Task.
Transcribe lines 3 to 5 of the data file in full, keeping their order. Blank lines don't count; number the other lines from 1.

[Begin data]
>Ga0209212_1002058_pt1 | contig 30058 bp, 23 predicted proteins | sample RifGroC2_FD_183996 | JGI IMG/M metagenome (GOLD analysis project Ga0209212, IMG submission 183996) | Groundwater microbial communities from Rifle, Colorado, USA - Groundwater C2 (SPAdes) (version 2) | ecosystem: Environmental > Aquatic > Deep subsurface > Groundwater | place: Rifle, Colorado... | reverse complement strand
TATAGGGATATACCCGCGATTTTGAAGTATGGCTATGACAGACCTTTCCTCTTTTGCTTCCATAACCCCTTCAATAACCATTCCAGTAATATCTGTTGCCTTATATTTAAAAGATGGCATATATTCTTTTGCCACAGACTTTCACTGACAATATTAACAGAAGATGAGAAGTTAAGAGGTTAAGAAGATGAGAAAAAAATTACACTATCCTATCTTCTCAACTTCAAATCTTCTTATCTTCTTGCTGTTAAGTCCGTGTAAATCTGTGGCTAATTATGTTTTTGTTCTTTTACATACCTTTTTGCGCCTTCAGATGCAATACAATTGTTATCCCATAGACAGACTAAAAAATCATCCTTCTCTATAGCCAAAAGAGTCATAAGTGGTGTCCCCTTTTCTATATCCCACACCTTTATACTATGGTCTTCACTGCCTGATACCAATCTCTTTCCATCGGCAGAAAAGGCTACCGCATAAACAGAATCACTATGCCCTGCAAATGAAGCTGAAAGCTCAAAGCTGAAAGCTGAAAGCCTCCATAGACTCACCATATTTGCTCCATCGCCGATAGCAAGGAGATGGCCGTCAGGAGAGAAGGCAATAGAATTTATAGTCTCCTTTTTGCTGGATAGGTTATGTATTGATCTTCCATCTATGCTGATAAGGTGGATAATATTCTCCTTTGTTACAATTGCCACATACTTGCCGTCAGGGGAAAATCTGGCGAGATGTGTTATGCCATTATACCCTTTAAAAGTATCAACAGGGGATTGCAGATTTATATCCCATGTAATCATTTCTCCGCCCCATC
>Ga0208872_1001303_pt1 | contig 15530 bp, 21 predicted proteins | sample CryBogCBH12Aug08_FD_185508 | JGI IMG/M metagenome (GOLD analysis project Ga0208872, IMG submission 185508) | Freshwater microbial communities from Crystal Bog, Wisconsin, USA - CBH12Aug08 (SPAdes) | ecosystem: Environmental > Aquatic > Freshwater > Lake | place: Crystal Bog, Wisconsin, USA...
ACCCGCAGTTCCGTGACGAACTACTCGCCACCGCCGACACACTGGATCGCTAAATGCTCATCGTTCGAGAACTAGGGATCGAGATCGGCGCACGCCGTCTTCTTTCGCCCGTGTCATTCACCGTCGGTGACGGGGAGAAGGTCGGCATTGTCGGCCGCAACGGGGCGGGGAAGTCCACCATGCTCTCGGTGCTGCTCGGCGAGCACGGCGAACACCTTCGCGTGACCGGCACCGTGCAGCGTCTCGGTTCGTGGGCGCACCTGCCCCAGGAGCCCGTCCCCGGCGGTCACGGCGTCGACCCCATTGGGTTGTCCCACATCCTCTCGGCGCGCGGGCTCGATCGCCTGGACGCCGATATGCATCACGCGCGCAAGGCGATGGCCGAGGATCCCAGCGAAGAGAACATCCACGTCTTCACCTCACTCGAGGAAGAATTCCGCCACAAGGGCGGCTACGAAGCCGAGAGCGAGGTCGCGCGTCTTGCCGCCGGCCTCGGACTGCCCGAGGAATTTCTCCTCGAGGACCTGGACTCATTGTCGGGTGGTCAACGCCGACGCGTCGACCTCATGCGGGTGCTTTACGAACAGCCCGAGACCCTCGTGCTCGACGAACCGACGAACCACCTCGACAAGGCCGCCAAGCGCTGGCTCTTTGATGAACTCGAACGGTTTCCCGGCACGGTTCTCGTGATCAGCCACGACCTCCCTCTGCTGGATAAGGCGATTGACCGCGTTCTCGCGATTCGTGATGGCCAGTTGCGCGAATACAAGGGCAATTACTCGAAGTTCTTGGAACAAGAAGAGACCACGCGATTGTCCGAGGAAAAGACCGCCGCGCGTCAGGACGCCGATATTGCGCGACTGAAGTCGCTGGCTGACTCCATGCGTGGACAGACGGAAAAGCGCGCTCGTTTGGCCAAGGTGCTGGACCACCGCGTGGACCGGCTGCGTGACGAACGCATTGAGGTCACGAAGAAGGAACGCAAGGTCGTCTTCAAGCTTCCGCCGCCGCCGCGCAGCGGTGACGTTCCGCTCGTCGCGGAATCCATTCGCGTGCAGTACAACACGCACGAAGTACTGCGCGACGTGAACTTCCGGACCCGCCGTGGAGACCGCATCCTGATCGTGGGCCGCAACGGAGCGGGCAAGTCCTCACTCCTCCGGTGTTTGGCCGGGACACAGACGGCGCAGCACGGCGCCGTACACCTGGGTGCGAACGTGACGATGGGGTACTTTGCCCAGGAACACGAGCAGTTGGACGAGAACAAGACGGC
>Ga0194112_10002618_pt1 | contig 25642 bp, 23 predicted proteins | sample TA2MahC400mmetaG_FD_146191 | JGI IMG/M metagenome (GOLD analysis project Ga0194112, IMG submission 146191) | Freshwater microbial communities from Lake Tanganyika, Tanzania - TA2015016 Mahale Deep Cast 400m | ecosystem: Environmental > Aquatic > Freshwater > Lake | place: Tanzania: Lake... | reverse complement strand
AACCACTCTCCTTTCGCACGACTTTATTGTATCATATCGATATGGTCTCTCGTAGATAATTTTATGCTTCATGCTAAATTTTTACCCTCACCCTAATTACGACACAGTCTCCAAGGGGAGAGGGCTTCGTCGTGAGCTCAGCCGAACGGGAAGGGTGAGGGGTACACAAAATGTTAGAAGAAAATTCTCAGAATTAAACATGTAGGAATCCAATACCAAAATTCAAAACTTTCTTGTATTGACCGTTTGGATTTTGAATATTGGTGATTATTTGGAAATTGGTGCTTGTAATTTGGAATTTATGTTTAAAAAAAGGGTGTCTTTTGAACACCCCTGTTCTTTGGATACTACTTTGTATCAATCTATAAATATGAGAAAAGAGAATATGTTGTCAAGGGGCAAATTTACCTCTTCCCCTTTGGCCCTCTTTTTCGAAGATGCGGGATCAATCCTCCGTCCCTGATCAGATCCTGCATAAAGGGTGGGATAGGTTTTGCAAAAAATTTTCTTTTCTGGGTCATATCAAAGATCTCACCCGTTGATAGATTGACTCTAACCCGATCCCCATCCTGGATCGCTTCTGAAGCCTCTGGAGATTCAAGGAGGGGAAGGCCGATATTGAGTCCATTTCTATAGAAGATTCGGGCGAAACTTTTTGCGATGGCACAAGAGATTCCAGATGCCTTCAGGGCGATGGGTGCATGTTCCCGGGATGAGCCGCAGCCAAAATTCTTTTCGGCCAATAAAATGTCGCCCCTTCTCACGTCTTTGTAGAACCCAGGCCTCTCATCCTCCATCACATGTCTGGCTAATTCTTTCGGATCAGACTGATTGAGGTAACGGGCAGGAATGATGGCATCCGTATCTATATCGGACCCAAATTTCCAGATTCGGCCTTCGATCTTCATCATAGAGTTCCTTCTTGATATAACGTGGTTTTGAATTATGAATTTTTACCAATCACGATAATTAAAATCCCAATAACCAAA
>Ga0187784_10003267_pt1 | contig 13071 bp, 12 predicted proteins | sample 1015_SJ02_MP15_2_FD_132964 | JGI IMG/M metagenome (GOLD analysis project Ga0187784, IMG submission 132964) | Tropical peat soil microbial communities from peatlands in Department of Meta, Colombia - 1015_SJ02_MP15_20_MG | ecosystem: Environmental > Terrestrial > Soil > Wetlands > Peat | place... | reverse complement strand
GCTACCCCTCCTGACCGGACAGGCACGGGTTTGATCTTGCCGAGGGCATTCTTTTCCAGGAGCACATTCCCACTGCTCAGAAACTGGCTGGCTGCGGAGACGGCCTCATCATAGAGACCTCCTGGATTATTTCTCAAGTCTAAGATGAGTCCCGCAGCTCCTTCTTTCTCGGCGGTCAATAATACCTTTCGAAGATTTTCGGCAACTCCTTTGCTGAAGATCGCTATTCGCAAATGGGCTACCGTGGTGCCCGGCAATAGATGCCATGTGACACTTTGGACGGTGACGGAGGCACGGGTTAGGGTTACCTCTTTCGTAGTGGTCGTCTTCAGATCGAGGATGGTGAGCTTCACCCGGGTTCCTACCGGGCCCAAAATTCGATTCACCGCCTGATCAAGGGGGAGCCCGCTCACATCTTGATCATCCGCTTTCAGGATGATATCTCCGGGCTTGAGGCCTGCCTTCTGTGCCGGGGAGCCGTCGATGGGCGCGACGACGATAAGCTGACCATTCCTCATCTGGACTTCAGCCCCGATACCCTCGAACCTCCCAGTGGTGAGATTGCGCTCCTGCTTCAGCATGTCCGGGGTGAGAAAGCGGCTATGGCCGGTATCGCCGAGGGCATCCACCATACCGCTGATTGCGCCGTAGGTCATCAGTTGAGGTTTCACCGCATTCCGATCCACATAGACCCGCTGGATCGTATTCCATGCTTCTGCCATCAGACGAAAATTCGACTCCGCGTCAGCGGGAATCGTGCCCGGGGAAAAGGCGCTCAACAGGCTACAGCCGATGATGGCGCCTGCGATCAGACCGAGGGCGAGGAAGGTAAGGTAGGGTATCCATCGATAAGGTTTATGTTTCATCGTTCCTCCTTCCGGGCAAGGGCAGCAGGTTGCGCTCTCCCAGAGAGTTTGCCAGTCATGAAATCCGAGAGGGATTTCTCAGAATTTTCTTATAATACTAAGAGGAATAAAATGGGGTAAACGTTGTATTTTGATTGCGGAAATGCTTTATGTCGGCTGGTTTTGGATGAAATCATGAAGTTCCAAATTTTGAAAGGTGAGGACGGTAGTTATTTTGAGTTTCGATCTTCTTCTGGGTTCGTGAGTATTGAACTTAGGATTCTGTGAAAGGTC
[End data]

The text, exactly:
>Ga0208872_1001303_pt1 | contig 15530 bp, 21 predicted proteins | sample CryBogCBH12Aug08_FD_185508 | JGI IMG/M metagenome (GOLD analysis project Ga0208872, IMG submission 185508) | Freshwater microbial communities from Crystal Bog, Wisconsin, USA - CBH12Aug08 (SPAdes) | ecosystem: Environmental > Aquatic > Freshwater > Lake | place: Crystal Bog, Wisconsin, USA...
ACCCGCAGTTCCGTGACGAACTACTCGCCACCGCCGACACACTGGATCGCTAAATGCTCATCGTTCGAGAACTAGGGATCGAGATCGGCGCACGCCGTCTTCTTTCGCCCGTGTCATTCACCGTCGGTGACGGGGAGAAGGTCGGCATTGTCGGCCGCAACGGGGCGGGGAAGTCCACCATGCTCTCGGTGCTGCTCGGCGAGCACGGCGAACACCTTCGCGTGACCGGCACCGTGCAGCGTCTCGGTTCGTGGGCGCACCTGCCCCAGGAGCCCGTCCCCGGCGGTCACGGCGTCGACCCCATTGGGTTGTCCCACATCCTCTCGGCGCGCGGGCTCGATCGCCTGGACGCCGATATGCATCACGCGCGCAAGGCGATGGCCGAGGATCCCAGCGAAGAGAACATCCACGTCTTCACCTCACTCGAGGAAGAATTCCGCCACAAGGGCGGCTACGAAGCCGAGAGCGAGGTCGCGCGTCTTGCCGCCGGCCTCGGACTGCCCGAGGAATTTCTCCTCGAGGACCTGGACTCATTGTCGGGTGGTCAACGCCGACGCGTCGACCTCATGCGGGTGCTTTACGAACAGCCCGAGACCCTCGTGCTCGACGAACCGACGAACCACCTCGACAAGGCCGCCAAGCGCTGGCTCTTTGATGAACTCGAACGGTTTCCCGGCACGGTTCTCGTGATCAGCCACGACCTCCCTCTGCTGGATAAGGCGATTGACCGCGTTCTCGCGATTCGTGATGGCCAGTTGCGCGAATACAAGGGCAATTACTCGAAGTTCTTGGAACAAGAAGAGACCACGCGATTGTCCGAGGAAAAGACCGCCGCGCGTCAGGACGCCGATATTGCGCGACTGAAGTCGCTGGCTGACTCCATGCGTGGACAGACGGAAAAGCGCGCTCGTTTGGCCAAGGTGCTGGACCACCGCGTGGACCGGCTGCGTGACGAACGCATTGAGGTCACGAAGAAGGAACGCAAGGTCGTCTTCAAGCTTCCGCCGCCGCCGCGCAGCGGTGACGTTCCGCTCGTCGCGGAATCCATTCGCGTGCAGTACAACACGCACGAAGTACTGCGCGACGTGAACTTCCGGACCCGCCGTGGAGACCGCATCCTGATCGTGGGCCGCAACGGAGCGGGCAAGTCCTCACTCCTCCGGTGTTTGGCCGGGACACAGACGGCGCAGCACGGCGCCGTACACCTGGGTGCGAACGTGACGATGGGGTACTTTGCCCAGGAACACGAGCAGTTGGACGAGAACAAGACGGC
>Ga0194112_10002618_pt1 | contig 25642 bp, 23 predicted proteins | sample TA2MahC400mmetaG_FD_146191 | JGI IMG/M metagenome (GOLD analysis project Ga0194112, IMG submission 146191) | Freshwater microbial communities from Lake Tanganyika, Tanzania - TA2015016 Mahale Deep Cast 400m | ecosystem: Environmental > Aquatic > Freshwater > Lake | place: Tanzania: Lake... | reverse complement strand